One other qualifier in this explanation: Chris had very few sensory sensitivities or ritual behaviors. While it took him longer than Luke to get used to the new policy about the toilet, we didn’t have to contend with a rigid adherence to his established expectations, and he wasn’t skittish about the sounds or feelings associated with the process. We did have a calm and positive environment for toileting and took our time getting there, and I think that helped. There were no negative consequences for accidents; we just started the timer again and put the wet underpants in the wash.

The books advised putting the potty in a common area (I chose the kitchen: tile floors for easy cleanup if necessary) and spending most of the day around toileting activities. I got a stopwatch and some “big boy” underpants for Chris. I also got him a good supply of apple juice and water, and finger food snacks. 20 minutes off, 5 minutes on. That went on most of the day. Yes, it was boring, but it was necessary. Yes, we had some accidents. When that happened, we started over. It took until the afternoon to hear the little sound in the potty. We celebrated and started the timer again.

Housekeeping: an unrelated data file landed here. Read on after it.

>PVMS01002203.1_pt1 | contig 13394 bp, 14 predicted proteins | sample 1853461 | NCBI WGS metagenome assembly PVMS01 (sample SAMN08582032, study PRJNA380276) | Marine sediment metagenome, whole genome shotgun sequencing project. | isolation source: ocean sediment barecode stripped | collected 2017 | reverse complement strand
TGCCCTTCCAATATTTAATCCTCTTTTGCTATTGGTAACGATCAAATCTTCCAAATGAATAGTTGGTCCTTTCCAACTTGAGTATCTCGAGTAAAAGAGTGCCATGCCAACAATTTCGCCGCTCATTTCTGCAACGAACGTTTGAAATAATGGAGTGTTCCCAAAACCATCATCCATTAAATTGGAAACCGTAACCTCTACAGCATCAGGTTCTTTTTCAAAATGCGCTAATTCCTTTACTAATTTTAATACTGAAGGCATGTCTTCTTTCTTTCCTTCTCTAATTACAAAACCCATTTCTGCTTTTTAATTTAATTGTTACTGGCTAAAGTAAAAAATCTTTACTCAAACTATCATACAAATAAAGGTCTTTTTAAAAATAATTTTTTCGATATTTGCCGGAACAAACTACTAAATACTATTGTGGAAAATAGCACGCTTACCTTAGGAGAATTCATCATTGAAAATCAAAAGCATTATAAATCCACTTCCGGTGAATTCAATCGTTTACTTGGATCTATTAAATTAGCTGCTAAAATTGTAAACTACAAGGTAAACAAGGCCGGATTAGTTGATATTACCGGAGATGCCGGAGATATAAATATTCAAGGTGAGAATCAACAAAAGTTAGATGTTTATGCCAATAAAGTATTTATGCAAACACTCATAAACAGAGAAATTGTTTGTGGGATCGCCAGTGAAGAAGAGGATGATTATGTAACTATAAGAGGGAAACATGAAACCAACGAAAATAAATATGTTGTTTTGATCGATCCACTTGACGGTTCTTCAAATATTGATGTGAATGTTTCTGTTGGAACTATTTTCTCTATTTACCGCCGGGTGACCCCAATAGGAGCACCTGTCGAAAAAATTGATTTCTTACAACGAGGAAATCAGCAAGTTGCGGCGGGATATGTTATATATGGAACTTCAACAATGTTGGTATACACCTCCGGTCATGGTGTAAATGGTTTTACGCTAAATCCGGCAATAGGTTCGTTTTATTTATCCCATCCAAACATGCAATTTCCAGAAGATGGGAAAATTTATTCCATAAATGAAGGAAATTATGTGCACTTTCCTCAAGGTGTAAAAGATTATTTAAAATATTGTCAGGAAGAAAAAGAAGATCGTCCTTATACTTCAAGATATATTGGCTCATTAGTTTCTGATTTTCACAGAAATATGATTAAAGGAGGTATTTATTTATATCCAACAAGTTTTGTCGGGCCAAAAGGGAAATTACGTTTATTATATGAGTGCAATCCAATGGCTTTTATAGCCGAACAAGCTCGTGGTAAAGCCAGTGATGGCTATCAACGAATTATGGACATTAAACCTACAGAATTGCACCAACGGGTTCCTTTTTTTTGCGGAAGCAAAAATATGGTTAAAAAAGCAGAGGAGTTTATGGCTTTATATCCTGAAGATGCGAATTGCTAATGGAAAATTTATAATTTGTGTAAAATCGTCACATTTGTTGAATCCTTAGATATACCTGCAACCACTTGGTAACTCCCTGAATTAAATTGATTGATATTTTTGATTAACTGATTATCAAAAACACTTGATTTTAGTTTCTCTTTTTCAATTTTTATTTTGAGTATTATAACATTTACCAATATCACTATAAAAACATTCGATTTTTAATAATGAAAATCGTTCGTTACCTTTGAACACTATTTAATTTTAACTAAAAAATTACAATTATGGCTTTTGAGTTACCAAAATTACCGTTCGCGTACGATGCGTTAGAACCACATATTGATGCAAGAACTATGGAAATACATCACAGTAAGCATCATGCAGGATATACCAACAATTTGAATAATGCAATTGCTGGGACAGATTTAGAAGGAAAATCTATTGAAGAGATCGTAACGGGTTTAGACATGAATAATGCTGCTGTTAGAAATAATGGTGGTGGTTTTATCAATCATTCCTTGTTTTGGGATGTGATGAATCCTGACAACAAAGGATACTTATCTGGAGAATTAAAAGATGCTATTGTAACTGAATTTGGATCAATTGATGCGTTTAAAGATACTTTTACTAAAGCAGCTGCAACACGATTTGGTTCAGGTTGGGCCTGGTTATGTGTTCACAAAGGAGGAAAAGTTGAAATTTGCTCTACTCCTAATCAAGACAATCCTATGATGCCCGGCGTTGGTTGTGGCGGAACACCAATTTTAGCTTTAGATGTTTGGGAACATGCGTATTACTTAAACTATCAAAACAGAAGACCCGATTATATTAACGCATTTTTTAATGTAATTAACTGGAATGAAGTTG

Part of the process is associating fresh air on the body parts with relieving oneself. Chris was used to going while the diaper was in contact with his skin. It was a new concept for him, and it took some time to realize that it was OK.

By Day 2, we were up to 35 minutes off, 5 minutes on. He got better at it, and I’d lengthen the time by 5-minute increments. This process went on for about 3 days.

Once he got used to the idea, he was OK with it, and it became a routine. By about Week 2, we’d taken the potty top and put it on the big toilet with a step stool, so he could climb up. From then on, he was golden. He didn’t have accidents, he didn’t look back, and in retrospect, it seemed like a much bigger deal than it actually turned out to be.